A website containing details of almost 2300 war memorials across the state, and the names of servicemen and women on them, has been completely overhauled to coincide with Remembrance Day.
The site, revamped by the State Library of NSW, can be searched by name or place and users can add details and pictures of relatives who are named.
The placing of memorials in halls, stations, on park gates and buildings took off with the vast numbers of young men volunteering to fight on the Western Front in the First World War but some date from the Boer War around the turn of the century (1899-1902).
Unusually, Australia listed all servicemen and women who went to war unlike the UK whose memorials list only those who were killed.
Some relate to trades or organisations – one on Bridge Street records teachers and workers in education who served, there is one to staff from Grace Brothers and one for employees of the Commonwealth Bank – which is in what is now the Louis Vuitton store in Sydney.
State Librarian Dr Alex Byrne said: "This is an important part of social history so we are launching the website in a much more interactive form. It is an early example of crowdsourcing – 10 years ago we invited people to provide details about service rank and number as well as photos of those individuals listed.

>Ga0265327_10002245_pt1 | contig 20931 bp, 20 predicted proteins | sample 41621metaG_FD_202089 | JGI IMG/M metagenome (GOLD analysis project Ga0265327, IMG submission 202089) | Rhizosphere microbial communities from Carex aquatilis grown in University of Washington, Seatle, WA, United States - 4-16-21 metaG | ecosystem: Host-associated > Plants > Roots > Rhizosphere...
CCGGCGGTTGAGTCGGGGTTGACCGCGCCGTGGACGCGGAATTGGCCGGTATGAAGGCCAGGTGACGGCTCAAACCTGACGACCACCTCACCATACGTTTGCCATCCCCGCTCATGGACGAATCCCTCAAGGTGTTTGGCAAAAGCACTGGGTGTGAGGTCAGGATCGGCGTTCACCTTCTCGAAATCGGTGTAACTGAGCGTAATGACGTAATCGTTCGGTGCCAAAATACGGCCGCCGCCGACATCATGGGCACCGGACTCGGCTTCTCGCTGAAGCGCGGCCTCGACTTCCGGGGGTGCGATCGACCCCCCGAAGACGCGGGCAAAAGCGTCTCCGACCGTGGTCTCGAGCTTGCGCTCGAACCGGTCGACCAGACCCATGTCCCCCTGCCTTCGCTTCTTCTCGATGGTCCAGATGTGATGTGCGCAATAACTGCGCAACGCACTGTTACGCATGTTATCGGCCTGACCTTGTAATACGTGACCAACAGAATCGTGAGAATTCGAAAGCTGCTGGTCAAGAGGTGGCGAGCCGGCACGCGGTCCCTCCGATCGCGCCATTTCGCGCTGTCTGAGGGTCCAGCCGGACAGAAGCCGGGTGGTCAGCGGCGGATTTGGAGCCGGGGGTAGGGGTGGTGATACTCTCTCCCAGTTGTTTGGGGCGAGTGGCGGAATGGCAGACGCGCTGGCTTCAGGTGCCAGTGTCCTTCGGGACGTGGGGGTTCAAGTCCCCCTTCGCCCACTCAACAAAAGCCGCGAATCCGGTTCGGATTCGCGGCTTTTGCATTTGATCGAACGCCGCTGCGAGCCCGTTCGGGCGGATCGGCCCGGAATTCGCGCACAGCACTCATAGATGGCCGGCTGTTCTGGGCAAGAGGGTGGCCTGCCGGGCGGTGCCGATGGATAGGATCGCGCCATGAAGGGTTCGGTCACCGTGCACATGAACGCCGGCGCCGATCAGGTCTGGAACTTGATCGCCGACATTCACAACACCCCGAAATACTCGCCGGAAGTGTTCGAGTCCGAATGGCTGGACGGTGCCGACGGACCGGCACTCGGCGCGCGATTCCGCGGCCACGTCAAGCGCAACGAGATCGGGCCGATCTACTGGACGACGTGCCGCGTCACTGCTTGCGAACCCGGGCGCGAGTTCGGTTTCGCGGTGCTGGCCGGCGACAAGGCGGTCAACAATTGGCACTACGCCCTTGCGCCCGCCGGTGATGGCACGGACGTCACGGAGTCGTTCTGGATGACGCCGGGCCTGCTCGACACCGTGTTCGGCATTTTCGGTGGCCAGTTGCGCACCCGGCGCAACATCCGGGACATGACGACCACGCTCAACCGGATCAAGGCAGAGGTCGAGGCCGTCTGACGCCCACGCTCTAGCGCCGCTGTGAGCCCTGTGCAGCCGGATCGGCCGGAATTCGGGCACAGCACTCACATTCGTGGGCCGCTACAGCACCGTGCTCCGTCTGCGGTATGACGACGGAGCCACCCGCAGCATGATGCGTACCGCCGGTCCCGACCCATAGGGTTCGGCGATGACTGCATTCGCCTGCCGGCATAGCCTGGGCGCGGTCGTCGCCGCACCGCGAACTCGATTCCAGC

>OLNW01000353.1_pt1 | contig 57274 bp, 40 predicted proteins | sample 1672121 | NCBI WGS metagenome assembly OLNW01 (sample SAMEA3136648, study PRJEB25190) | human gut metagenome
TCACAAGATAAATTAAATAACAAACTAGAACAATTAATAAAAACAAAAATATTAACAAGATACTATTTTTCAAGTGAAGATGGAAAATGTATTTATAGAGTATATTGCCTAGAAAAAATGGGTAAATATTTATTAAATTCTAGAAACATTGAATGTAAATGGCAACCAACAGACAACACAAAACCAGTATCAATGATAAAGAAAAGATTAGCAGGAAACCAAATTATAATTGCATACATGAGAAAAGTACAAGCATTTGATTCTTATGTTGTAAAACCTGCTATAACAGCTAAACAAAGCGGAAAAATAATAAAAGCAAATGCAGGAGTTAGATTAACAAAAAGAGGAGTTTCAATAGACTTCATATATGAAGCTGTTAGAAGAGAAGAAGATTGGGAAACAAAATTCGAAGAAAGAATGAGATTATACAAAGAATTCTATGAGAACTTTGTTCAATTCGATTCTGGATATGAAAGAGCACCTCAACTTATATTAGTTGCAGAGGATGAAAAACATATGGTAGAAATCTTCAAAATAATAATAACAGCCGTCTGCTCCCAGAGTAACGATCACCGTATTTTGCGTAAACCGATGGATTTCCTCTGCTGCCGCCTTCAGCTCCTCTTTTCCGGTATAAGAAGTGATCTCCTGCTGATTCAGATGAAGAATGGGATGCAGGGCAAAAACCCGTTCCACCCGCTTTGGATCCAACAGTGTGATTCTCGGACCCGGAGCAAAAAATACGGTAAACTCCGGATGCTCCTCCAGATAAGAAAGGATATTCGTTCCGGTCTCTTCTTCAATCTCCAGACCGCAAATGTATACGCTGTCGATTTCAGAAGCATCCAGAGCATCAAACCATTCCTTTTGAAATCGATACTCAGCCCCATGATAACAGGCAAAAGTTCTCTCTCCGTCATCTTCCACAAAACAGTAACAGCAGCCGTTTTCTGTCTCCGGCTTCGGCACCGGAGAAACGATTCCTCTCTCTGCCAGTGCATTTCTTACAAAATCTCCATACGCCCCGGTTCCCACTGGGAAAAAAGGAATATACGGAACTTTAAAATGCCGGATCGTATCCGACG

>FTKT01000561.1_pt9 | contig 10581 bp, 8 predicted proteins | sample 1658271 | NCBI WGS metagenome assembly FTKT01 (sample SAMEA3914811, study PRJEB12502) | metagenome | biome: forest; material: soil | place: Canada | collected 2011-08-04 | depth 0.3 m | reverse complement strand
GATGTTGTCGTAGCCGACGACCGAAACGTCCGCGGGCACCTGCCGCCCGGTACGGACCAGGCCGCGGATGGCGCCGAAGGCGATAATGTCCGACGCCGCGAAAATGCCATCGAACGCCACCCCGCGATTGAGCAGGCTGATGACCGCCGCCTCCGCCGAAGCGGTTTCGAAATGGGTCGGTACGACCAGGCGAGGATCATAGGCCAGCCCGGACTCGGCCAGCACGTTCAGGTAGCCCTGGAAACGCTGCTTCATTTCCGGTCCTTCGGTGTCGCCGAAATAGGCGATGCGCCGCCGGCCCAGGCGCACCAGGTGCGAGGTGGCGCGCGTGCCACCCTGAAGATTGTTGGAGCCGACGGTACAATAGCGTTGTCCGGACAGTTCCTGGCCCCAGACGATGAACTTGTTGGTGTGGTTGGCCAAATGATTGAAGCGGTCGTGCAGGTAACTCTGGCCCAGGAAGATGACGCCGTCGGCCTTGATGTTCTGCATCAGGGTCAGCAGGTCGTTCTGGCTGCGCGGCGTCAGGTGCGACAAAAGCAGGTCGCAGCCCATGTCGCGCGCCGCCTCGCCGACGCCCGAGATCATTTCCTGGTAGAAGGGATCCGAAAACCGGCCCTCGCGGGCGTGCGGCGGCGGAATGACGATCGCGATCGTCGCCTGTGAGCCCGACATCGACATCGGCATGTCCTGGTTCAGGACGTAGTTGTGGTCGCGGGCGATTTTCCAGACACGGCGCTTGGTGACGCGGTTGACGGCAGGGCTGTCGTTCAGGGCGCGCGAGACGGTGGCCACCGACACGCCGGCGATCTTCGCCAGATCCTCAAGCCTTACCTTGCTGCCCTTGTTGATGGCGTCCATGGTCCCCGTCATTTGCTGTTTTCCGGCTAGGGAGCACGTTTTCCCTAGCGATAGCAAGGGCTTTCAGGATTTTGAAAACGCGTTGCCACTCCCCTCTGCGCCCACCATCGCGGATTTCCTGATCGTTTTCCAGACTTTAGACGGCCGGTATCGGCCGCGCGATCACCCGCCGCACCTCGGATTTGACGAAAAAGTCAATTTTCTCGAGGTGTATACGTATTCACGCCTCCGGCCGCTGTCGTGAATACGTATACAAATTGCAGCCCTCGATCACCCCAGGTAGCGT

"It is starting to become much more than just a list of memorials and names and is especially useful for people researching family history and for people trying to discover their links to a town. With the passion that people have for family history we think this will explode to become full of information.
"There is no doubt that the proportion of the population that went from Australia to the First World War was rivalled only by some of the towns in the Midlands and Yorkshire in England. There was a huge felling of 'we have to go and do our bit' coupled with that boy's own sense of adventure."
The database has details of about 2280 memorials with the names of 170,000 service individuals but there are believed to be some 3000 memorials in total.
The Minister for Citizenship and Communities Victor Dominello, who is responsible for Veterans' Affairs, said: "No memorial is too small or insignificant to be listed on the website because each records a noble sacrifice."